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Name: Olga
Status: Student
Age: 15
Location: N/A
Country: N/A
Date: April 2004


Question:
I am doing a science project where i am going to expose nutrient broth (or use agar plates) to the air in different locations of the house and see how much the bacteria grows. My dad however, has to be quantitative. Is there any way I can measure the amount of bacteria found in the agar plate or nutrient broth?



Replies:
Measuring the number of bacteria in a solution takes advantage of a number of techniques that had to be figured out at the beginning of the study of microbes, all of which were mastered if not invented by Louis Pasteur. Pasteur is the scientist who figured out how to make milk safe for human consumption, among many other inventions. The techniques Pasteur used included sterilization of glassware and nutrient-filled agar, pouring the sterile agar into sterile petri dishes in a sterile manner, flaming or otherwise sterilizing any utensil used to move broth that contains bacteria and smear small quantities of bacteria-containing broth onto an agar surface, and accurate pipetting of those very small, precise volumes of liquid broth. One procedure commonly used to determine the concentration of bacteria in a solution at a particular moment in time (remember that bacteria have very short generation times) requires taking a known volume of the solution and diluting it serially 1:10 in a precise manner, and then spreading a small amount of a range of the diluted solutions on agar plates that are known to be sterile prior to the addition of the diluted solution.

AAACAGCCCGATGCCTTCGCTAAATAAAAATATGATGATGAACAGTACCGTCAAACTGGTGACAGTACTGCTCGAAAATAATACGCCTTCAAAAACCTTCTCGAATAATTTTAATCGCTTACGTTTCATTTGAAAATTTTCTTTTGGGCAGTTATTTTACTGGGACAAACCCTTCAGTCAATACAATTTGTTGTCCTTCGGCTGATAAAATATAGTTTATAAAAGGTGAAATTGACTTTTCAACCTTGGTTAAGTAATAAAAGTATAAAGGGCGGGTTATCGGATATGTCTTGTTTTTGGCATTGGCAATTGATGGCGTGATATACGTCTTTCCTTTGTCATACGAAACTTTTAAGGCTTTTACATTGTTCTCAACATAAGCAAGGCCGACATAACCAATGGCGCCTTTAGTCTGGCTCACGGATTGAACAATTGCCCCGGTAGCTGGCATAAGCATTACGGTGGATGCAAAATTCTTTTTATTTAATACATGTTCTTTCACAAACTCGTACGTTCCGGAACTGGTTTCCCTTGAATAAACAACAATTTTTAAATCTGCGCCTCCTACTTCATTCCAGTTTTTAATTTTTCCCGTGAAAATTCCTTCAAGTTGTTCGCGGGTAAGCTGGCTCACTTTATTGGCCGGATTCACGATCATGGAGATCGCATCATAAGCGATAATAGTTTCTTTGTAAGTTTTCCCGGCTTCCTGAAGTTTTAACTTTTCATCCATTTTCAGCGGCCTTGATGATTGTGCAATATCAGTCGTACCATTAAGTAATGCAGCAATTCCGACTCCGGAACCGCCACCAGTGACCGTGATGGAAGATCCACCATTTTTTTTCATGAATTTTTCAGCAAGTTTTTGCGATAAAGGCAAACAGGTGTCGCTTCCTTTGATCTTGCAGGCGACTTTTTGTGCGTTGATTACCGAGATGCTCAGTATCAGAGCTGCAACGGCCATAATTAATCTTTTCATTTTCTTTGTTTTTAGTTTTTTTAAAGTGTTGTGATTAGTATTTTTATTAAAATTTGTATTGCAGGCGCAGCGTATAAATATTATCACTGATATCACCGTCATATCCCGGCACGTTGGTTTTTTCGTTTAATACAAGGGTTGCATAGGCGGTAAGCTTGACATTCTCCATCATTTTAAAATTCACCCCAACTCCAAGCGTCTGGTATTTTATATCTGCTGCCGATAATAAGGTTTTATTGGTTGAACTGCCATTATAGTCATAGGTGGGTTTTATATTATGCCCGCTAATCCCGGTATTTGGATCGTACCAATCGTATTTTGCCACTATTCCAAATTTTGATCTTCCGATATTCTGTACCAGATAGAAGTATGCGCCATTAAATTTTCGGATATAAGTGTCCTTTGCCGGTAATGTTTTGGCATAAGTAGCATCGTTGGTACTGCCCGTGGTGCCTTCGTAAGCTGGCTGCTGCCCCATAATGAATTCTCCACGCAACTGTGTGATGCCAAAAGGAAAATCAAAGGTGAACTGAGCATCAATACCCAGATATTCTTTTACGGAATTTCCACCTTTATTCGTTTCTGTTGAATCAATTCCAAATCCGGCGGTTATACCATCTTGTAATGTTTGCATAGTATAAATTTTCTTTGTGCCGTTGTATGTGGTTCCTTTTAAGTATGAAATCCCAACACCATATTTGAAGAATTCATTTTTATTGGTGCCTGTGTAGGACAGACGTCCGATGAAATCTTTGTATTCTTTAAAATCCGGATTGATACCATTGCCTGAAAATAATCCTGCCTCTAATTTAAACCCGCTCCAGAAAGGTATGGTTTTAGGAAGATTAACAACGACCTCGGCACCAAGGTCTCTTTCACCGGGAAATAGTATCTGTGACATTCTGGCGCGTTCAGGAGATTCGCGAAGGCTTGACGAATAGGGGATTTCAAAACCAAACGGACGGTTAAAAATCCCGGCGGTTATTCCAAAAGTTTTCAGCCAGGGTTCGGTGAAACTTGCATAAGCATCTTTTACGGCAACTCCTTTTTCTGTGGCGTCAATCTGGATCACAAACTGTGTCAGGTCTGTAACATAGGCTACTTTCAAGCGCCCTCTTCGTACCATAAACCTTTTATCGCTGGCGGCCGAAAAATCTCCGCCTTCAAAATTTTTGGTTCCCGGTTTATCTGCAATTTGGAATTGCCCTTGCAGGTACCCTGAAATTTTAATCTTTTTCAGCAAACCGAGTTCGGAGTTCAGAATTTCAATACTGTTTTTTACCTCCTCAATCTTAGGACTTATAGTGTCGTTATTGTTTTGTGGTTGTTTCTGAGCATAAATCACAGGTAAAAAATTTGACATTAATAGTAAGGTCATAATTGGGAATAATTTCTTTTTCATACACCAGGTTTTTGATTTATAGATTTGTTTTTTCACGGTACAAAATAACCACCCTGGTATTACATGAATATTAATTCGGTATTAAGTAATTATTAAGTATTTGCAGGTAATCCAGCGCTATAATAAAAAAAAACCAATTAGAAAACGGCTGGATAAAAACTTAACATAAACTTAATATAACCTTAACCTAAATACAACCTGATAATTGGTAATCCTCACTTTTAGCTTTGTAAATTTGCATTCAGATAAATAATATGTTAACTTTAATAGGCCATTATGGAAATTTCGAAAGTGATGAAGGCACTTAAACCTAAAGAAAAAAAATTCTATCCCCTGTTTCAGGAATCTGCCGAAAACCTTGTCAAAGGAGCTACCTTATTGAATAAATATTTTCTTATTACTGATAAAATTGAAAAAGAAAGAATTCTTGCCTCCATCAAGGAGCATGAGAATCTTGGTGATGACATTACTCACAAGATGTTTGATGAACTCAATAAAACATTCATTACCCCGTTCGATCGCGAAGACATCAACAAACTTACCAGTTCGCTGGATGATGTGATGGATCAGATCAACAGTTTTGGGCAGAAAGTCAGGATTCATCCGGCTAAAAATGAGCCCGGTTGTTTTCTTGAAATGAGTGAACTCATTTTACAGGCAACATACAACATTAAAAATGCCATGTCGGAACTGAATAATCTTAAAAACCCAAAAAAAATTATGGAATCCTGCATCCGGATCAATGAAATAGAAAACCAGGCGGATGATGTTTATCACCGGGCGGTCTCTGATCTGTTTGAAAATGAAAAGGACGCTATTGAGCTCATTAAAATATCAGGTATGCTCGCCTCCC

On those plates that had a sufficiently small number of bacteria applied to them, individual colonies of bacteria will develop, which commonly have the appearance of discrete gooey mounds, which are counted. If the solution was not dilute enough, then instead of separate colonies, you may see plates that are coated with the gooey material, commonly called "lawns." Literally, in a serial 1:10 dilution that ranges far enough, you will find, for example, a series of plates that will have thousands of colonies next to a plate that has hundreds of colonies next to a third plate that has tens of colonies. By counting the number of colonies on a plate and knowing what the dilution factor and the volume applied to the plate, one can calculate the approximate concentration of bacteria in the original solution. For example, let's say that the fourth plate in a 1:10 serial dilution generated 42 colonies from a 100 microliter quantity of the diluted sample. The number of bacteria in the 100 microliter aliquot was 42 x the inverse of the dilution factor, which is 420,000; commonly, concentrations are stated with respect to milliliters, so in this case the concentration would be 4.2 million bacteria per milliliter.

If you knew the volume of the original solution of bacteria, you could then calculate the total number of bacteria in the sample by multiplying that volume by the concentration, taking care to keep the units straight.

Donald J Silvert


Well, the simplest way is to just count them! If you have less than 300 colonies (spots) of organisms on each plate you can just count the numbers. It will be difficult to distinguish between the different KINDS of organisms because many look very similar to the eye. You can get a number and then try to compare the qualitatively the different kinds between different areas of the house. You will not be able to count organisms by looking at a broth unless you take a sample and plate it.

vanhoeck



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